Battle of Barnet facts

Fought on: 14 April 1471

Location: North of Barnet, Greater London

Outcome: Victory for Yorkists

Warwick, who had followed Edward south, drew up his army on high ground north of Barnet and offered battle. On 13 April, Edward – no doubt hoping to defeat his former ally before he could join forces with Margaret – led his army back up the Great North Road and advanced through Barnet. By now, it was getting dark, so he decided to spend the night in order of battle, ready to attack in the morning. However, in the failing light, he miscalculated where Warwick’s army actually was and pitched his camp much nearer to the Earl’s forces than he intended. Furthermore, the two armies weren’t directly opposite each other. Each army’s right flank overlapped its opponent’s left – a misalignment that would have a major effect on the course of the battle on the following day.

What happened on the battlefield?

That night, Warwick tried to make the most of his superiority in artillery by ordering a bombardment of the King’s position. His primitive cannon duly opened fire, but because the two armies were so close, his guns overshot the Yorkist army. Edward made sure that Warwick’s men were unaware of their error by forbidding his own gunners from shooting back, with the result that Warwick’s gunners pounded away all night with little effect.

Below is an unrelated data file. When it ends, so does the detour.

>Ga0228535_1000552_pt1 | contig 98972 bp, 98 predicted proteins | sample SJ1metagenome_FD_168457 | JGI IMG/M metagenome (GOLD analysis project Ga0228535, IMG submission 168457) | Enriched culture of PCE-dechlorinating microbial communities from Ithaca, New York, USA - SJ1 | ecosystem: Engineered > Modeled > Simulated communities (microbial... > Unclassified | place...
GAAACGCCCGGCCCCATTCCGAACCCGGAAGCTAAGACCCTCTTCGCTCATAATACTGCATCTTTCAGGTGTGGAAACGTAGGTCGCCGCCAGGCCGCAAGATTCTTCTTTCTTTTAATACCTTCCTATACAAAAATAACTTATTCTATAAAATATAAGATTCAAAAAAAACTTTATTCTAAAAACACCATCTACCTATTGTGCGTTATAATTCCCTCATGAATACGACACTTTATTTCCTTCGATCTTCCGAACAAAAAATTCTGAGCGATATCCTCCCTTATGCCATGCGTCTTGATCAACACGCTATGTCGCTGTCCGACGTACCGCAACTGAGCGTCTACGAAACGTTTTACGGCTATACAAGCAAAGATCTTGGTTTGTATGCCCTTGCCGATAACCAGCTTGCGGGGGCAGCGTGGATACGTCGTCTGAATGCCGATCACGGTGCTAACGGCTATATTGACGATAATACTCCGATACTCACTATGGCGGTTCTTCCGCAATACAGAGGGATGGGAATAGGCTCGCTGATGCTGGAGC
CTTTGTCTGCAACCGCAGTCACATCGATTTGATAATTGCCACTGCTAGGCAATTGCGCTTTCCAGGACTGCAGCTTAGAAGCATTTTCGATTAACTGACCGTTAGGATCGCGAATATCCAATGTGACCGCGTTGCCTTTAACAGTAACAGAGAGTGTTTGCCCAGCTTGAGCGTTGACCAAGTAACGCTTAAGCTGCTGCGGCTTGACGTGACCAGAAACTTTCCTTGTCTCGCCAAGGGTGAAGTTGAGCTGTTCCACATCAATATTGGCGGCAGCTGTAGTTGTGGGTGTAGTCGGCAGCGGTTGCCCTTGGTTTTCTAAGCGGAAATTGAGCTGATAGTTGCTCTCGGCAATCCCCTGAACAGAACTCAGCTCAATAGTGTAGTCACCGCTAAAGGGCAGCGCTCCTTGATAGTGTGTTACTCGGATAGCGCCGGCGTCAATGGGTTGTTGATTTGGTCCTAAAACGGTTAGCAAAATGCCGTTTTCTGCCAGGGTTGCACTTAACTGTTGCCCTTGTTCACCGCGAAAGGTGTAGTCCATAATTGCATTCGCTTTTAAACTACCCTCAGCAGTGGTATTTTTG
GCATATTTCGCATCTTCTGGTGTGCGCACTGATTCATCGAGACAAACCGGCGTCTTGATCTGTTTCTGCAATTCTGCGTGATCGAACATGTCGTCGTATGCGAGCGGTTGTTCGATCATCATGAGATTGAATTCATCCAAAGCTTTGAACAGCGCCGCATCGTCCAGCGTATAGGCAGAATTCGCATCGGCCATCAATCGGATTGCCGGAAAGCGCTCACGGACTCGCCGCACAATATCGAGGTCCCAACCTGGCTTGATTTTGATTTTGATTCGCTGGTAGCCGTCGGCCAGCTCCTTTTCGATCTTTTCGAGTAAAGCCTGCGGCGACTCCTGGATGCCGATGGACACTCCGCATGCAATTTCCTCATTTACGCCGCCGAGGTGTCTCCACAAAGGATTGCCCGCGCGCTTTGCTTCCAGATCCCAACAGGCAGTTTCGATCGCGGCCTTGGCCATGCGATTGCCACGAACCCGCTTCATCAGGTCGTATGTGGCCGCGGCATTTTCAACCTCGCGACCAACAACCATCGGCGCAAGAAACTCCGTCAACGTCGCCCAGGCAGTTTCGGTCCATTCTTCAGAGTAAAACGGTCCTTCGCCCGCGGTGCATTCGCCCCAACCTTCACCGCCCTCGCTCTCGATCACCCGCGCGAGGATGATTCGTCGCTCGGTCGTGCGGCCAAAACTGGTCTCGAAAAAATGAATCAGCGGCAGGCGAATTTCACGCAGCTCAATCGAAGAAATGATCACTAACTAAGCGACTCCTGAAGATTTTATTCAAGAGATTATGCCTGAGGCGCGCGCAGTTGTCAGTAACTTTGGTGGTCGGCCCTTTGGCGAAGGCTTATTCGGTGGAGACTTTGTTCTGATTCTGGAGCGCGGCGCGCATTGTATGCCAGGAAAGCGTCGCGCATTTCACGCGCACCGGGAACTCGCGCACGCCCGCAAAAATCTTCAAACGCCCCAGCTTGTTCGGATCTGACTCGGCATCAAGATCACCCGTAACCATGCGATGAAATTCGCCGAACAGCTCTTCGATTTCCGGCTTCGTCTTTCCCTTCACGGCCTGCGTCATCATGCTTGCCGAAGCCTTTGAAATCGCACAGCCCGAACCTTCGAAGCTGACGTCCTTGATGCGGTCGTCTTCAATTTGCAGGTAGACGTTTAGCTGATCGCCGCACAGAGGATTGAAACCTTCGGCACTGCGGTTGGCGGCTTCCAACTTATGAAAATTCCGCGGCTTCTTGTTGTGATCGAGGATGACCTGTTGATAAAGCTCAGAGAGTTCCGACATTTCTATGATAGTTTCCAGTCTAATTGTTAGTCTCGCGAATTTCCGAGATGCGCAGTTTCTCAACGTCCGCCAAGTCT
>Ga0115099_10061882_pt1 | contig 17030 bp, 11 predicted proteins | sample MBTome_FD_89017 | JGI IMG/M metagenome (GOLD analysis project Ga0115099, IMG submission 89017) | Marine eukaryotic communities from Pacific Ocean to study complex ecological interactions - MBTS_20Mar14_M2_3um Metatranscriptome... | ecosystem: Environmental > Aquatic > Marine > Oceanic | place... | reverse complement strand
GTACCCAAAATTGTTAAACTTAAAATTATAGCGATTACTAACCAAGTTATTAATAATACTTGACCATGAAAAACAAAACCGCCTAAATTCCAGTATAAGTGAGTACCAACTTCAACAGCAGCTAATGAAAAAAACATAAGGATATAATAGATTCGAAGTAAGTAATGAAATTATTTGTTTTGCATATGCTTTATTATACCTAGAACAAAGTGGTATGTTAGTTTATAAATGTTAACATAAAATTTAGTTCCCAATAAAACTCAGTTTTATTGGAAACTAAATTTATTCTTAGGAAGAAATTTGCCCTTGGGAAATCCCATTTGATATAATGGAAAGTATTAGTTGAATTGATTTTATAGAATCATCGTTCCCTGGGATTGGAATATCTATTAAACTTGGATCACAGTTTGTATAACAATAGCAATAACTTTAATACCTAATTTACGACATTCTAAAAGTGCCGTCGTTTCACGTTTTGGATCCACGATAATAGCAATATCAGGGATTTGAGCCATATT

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The following day was Easter Sunday. Edward had his troops ready for battle before dawn. The precise site of the action is still unknown, although an ongoing archaeology project being carried out by the Battle of Barnet Project may eventually supply us with some answers. What does seem likely is that the two armies were both deployed in three 'battles' or divisions in the vicinity of the Great North Road. The Lancastrians were drawn up, with Warwick and his brother the Marquess of Montagu in the centre, flanked on the left by forces under the Duke of Exeter and on the right by the troops of the Earl of Oxford. Edward's army was deployed in a similar way. The king was in command of the centre, while the flanks were led by his brother Richard, Duke of Gloucester, and his friend Lord Hastings. Exactly who was where is a matter of debate.